Consolidating police agencies

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The International Association of Chiefs of Police outlined several methods that involve varying degrees of consolidation.They range from “functional” consolidation, where two or more agencies combine certain functional units like police dispatch or record keeping, to “regional mergers,” where several agencies come together and delineate jurisdictional lines by geographic area.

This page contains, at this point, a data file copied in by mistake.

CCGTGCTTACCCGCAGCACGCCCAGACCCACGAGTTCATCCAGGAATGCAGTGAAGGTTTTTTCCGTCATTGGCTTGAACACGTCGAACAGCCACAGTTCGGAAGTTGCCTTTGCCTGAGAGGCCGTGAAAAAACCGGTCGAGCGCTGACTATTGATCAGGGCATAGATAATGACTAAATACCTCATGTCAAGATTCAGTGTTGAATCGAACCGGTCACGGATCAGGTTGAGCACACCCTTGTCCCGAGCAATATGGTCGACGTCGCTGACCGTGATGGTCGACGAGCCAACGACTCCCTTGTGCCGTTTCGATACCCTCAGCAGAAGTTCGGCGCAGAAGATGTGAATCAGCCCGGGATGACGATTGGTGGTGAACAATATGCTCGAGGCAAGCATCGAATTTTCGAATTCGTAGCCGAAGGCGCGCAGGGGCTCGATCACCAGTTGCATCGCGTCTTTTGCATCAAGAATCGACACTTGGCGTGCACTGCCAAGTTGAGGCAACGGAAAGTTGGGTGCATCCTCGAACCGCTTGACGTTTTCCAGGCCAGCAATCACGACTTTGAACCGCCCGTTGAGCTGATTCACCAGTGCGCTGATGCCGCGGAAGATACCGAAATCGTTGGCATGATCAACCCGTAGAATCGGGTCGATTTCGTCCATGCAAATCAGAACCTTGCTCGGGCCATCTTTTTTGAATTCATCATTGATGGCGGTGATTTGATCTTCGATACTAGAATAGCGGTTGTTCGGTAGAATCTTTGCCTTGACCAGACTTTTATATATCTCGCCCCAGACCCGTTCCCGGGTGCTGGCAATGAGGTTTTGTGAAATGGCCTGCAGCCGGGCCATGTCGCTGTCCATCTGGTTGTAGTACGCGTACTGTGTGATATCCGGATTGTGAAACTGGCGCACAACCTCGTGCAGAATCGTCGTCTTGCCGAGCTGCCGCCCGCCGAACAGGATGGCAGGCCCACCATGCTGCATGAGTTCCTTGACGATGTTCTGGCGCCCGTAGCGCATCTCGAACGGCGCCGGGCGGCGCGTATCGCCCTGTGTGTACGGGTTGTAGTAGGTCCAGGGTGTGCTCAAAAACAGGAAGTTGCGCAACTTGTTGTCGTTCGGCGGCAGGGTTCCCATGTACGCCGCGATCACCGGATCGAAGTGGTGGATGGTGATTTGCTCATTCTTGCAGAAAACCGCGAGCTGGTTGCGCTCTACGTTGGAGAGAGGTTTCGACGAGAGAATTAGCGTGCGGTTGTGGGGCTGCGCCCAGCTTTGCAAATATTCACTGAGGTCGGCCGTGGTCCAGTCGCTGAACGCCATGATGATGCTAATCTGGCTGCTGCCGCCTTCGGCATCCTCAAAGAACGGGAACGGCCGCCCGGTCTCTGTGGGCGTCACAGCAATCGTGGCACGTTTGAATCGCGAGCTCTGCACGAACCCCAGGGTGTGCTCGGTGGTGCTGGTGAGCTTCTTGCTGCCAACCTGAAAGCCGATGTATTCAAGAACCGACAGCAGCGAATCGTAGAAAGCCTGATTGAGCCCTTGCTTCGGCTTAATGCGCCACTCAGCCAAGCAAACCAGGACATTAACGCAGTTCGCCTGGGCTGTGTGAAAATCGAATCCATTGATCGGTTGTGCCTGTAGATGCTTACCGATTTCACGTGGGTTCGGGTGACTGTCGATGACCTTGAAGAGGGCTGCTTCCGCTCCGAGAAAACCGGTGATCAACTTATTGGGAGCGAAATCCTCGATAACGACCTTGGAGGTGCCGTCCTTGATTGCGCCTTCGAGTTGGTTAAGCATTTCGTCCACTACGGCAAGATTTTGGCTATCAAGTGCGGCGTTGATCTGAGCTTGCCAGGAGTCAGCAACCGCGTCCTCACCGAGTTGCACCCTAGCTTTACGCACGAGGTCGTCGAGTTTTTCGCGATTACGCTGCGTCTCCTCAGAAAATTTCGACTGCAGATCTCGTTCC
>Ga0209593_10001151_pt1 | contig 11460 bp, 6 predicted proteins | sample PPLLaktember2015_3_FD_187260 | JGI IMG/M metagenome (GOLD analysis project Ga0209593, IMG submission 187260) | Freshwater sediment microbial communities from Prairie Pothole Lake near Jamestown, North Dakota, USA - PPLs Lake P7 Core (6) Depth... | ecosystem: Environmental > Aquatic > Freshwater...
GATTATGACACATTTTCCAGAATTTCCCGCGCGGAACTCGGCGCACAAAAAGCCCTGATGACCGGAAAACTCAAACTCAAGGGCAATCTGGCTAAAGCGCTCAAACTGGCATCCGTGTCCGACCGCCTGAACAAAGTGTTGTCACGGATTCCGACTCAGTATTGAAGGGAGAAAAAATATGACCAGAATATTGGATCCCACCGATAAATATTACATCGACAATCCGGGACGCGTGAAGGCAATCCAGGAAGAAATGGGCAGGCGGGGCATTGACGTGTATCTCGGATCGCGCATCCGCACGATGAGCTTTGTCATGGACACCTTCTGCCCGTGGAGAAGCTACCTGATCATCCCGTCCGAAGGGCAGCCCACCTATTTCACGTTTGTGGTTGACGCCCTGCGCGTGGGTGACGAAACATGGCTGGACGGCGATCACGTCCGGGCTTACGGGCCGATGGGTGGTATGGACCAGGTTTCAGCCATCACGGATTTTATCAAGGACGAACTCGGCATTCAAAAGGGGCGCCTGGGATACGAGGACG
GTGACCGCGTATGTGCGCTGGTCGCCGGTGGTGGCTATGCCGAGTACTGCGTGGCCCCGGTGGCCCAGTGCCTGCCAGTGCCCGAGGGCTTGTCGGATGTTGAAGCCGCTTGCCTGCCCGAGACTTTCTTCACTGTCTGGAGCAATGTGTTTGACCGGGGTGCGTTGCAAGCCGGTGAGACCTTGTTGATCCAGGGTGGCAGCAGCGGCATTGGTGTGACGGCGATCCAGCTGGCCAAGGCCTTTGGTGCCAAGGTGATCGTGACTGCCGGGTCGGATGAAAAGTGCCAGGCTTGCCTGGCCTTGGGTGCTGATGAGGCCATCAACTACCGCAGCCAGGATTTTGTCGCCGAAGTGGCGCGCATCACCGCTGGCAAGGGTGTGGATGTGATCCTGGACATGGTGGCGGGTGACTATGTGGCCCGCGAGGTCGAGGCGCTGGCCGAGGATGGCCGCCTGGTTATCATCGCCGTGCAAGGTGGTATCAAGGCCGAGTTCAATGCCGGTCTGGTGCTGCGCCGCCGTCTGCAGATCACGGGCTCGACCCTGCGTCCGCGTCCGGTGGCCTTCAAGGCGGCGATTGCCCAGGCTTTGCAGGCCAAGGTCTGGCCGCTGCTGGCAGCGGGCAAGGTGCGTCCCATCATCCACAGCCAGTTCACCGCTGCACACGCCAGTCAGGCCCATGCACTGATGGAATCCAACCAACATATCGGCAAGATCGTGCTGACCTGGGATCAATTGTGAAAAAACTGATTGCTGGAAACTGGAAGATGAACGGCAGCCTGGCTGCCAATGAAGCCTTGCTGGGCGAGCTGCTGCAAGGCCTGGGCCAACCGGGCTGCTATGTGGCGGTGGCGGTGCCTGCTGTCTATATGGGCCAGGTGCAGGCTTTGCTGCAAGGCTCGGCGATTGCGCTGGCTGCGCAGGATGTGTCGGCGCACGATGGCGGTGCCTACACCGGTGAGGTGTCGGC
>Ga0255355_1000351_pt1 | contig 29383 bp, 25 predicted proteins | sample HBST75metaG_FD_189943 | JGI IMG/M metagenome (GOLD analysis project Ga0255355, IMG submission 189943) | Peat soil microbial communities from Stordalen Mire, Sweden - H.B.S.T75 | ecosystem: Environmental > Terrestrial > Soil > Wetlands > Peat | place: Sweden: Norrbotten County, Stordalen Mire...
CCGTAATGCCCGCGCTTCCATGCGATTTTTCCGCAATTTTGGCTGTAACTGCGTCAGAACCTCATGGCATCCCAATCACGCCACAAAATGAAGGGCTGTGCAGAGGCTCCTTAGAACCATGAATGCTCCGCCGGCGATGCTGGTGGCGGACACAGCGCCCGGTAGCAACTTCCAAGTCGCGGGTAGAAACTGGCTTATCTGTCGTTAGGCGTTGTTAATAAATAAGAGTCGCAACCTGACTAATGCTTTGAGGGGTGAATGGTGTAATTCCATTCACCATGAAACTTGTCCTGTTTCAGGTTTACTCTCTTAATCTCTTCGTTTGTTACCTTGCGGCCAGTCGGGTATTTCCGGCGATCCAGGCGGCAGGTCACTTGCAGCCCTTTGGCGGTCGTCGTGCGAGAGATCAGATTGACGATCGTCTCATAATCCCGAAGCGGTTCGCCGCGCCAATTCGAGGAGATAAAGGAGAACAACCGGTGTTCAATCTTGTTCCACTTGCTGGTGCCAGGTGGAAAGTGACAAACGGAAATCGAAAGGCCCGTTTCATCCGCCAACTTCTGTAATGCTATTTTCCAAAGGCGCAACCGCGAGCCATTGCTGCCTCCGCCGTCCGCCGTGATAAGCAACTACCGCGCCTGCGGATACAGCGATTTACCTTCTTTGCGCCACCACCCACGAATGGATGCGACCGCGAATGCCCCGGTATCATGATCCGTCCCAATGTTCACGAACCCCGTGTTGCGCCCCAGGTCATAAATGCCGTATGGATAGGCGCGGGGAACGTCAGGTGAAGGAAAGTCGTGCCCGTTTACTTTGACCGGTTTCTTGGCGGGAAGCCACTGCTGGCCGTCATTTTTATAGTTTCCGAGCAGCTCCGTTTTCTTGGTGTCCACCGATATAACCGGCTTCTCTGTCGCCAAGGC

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A unified structure poses other benefits, such as consistent training and protocols for policing activities, pooling of resources, and the elimination of duplicative operational and administrative costs.Local departments may find their “identities” subsumed by the larger, newly created department, which could diminish – or even completely eliminate – the trust and legitimacy citizens once imbued upon their regional law enforcement.Consolidation could also result in a loss of local autonomy over how the community wants to be policed, and it can erode the community values instilled and enforced by the local police departments.Fragmentation leaves departments with inadequate funding and creates awkward disparities that reach nearly all aspects of policing: from hiring and training to cross-department interactions, all the way to civilian interaction and record keeping.These funding issues undermine effective policing, leaving communities without adequate protection from law enforcement.

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